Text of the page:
Sankofa is a principle derived from the Akan people of Ghana that one should remember the past to make positive progress in the future. The Akan tribe of Ghanaian Africans is part of the larger Ashanti (or Asante) group of people from West Africa.

The word Sankofa literally means “to retrieve” in the Akan Twi language, but the meaning of Sankofa is more broadly expanded upon in this Akan proverb: “Se wo were fi na wosankofa a yenkyi” (translated from the Akan language to mean “it is not taboo to go back and fetch what you forgot”). The power of Sankofa centers around this: to know history and your heritage is to know your current self, the world around you, and how to better both.

Sankofa has inspired both activism and art. African American studies and Africana studies often reference the spirit and substance of Sankofa; and filmmakers, musicians, and artists have used the term and its related imagery in their work. From its Ghanaian roots, the concept and its symbols have become pan-African and even worldwide in their scope of influence.

There are two main Sankofa symbols—also known as Bono Adinkra symbols: one is a mythical bird turning its head backward to eat a precious egg and the latter is a stylized heart. People often manufacture the Sankofa bird as a gold weight or emblazon the Sankofa heart shape on art projects or even their bodies as Sankofa tattoos. The latter also appears on many gates in America, in New York in particular.

HISTORICAL CONTEXT OF THE KENTE CLOTH STOLES

Since at least the 1970s, African American graduates -particularly university graduates- wear a kente cloth stole over their graduation robes. The kente cloth stole represents the graduates' pride in their restored Afrikan heritage, and their pride in their accomplishment of graduating. The Kente Cloth is a material produced from the Western African hemisphere, and direct ties to the stolen lineage African American had endured due to the American enslavement trade.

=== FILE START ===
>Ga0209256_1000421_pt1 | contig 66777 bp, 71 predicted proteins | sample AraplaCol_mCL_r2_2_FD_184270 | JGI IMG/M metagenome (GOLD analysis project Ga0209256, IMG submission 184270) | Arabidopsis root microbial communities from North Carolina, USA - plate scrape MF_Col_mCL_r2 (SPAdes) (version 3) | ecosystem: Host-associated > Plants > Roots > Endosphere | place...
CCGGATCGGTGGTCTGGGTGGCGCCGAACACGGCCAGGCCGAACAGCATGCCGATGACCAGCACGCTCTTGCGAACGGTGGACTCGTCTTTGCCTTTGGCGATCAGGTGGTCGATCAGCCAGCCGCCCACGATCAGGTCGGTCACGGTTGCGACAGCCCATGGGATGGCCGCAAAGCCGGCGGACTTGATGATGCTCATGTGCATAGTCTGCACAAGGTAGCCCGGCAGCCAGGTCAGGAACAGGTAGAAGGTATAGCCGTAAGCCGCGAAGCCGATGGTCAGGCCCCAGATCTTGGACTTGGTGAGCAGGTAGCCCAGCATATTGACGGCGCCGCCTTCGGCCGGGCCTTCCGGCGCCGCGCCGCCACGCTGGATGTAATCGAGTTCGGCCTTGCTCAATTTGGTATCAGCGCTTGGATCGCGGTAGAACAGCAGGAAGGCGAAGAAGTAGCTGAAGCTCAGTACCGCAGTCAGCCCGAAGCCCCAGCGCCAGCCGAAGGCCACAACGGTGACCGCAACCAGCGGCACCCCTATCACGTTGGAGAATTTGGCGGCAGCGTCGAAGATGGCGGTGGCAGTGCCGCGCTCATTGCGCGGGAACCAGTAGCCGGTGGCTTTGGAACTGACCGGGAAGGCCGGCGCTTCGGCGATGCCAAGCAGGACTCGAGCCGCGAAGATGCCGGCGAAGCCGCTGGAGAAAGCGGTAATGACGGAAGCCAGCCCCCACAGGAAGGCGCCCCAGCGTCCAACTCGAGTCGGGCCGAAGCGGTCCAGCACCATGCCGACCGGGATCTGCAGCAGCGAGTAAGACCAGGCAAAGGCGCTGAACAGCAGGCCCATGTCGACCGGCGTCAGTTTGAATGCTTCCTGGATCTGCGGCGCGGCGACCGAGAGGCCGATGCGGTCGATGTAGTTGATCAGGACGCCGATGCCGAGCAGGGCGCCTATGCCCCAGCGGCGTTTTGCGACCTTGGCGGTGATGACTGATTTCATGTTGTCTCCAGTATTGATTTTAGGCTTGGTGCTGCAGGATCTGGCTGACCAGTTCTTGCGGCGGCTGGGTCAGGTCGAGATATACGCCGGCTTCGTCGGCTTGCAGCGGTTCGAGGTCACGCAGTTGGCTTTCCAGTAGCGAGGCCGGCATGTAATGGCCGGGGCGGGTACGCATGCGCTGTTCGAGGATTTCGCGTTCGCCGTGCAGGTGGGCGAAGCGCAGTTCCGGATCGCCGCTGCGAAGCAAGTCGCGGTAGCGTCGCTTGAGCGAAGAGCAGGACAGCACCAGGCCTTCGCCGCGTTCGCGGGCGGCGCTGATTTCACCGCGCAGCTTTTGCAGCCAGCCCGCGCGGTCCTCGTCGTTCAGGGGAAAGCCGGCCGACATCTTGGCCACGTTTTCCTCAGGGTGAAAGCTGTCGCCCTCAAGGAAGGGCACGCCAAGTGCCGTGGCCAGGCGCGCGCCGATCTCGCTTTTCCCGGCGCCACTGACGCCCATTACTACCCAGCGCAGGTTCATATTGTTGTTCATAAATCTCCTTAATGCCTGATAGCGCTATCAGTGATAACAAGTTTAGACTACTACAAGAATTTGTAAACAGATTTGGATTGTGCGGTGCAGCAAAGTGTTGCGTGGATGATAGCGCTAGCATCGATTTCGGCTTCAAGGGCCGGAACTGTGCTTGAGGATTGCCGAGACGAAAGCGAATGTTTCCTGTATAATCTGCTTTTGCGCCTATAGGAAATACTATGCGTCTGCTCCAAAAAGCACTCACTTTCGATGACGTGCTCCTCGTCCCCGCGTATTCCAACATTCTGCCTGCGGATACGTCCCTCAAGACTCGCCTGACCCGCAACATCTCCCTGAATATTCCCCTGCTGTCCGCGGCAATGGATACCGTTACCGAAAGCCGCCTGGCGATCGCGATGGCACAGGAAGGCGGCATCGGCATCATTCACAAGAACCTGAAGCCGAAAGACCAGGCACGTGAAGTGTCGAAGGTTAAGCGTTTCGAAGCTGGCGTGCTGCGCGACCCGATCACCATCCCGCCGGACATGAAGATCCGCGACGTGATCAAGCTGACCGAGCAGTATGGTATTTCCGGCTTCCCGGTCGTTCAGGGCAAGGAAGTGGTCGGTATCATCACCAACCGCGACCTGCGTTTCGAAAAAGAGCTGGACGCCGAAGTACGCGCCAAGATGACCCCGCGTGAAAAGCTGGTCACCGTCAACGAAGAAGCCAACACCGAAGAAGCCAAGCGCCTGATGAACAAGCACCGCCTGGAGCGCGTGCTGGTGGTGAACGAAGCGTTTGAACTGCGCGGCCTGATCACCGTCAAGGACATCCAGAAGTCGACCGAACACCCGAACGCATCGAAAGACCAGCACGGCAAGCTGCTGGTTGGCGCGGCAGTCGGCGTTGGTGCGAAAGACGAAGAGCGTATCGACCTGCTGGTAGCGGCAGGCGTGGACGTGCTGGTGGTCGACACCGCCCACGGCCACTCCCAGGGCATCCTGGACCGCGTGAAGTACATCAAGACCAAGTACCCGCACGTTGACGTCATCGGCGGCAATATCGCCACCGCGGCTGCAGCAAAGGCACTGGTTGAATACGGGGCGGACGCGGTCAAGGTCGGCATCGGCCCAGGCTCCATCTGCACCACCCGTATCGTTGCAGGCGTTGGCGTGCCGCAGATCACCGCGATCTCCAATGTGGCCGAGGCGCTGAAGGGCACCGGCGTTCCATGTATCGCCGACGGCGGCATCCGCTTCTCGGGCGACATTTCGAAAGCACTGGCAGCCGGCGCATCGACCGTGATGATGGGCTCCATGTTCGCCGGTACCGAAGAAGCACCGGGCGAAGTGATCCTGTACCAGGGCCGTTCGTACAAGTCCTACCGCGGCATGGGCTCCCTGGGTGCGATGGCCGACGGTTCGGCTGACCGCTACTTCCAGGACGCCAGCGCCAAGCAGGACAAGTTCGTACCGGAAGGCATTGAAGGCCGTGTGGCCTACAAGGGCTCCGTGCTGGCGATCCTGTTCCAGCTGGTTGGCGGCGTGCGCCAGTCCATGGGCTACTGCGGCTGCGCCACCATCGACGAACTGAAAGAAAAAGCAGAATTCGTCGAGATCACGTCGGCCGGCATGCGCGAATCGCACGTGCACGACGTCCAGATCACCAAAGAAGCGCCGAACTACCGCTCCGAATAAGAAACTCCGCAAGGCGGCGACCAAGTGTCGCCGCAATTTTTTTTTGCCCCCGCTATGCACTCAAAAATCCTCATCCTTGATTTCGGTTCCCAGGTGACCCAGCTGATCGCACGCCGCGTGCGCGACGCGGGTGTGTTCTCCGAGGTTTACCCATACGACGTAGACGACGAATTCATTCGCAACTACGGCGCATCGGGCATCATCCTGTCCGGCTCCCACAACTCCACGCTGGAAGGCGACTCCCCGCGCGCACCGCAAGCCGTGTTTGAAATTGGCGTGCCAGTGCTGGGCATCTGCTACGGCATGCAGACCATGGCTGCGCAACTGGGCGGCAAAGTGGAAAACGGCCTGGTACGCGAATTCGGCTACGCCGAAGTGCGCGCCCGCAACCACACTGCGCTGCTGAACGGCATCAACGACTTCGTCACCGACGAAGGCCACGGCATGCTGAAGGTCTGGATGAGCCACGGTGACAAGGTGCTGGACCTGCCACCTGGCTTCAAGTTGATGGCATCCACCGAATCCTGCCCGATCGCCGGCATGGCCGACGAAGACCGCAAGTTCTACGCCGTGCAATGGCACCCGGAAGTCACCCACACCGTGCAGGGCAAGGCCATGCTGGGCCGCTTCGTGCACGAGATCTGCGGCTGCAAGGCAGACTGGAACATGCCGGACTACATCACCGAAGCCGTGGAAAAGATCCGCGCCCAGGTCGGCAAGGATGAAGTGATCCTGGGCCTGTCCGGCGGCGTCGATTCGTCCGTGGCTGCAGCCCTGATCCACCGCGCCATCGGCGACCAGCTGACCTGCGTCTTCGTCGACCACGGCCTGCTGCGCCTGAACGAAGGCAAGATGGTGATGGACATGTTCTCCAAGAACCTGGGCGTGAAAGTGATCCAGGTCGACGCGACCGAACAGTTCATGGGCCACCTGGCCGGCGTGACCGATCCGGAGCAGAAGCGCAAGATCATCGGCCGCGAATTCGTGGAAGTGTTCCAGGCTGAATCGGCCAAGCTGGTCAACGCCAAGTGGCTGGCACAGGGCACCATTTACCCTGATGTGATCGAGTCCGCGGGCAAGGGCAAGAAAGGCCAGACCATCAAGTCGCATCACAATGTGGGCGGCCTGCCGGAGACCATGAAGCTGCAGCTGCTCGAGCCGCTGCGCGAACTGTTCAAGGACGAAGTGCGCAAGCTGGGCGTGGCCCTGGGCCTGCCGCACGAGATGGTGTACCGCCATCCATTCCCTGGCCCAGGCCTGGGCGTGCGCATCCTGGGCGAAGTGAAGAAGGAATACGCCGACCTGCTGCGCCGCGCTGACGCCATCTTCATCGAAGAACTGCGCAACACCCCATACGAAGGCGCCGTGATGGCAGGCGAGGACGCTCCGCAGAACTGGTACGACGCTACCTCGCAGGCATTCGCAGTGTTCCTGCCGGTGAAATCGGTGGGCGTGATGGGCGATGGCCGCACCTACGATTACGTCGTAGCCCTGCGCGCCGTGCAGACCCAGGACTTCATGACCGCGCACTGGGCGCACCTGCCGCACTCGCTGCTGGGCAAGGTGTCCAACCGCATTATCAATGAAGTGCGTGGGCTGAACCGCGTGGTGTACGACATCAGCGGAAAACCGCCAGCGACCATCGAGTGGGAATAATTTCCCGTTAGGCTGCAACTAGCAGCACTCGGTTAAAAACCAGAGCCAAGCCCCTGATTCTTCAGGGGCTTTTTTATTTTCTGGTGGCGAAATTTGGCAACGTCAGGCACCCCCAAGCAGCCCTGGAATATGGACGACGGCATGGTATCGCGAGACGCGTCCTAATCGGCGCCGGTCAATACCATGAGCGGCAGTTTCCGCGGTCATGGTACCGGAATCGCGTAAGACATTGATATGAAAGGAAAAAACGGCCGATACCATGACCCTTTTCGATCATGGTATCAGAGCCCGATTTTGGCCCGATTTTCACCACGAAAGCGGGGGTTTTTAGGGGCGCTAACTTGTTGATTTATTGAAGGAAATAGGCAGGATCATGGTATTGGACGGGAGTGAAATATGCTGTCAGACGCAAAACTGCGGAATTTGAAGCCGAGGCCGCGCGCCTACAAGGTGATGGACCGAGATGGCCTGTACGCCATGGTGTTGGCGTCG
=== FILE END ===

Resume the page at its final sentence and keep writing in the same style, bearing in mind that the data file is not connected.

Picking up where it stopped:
Kente cloth is deeply intertwined with the history of the Ashanti nation. The Ashanti Empire or Confederacy, which was located in what is today Ghana, first emerged in West Africa during the seventeenth century. The Ashanti are members of the Akan people who speak the Akan or Ashanti dialect. The word “Kente” which means basket comes from the Akan or Ashanti dialect. Akans also refer to Kente as nwentoma, which means woven cloth. Kente cloth designs vary, with the different designs, colors, and patterns each having their special meanings and stories. But Kente cloth also reflects the history of the Ashanti people, from the emergence of the various Ashanti Kingdoms to the development of the slave trade up to and including contemporary life in Ghana.

According to Ashanti legend, two farmers, Krugu Amoaya and Watah Kraban, from the village of Bonwire, came across a spider, Ananse, spinning the web. Amazed by the web’s beauty, the farmers returned to their homes eager to try and recreate the web.  They wove a cloth first from white, and then black and white, fibers from a raffia tree. They then presented their cloth to the Ashanti Asantehene, or king, Nana Osei Tutu (who reigned from 1701 to 1717).

As descendants of ancestors that come from the West African Ashanti Empire, African American students pay homage to their ancestors by wearing the kente stoles during graduation.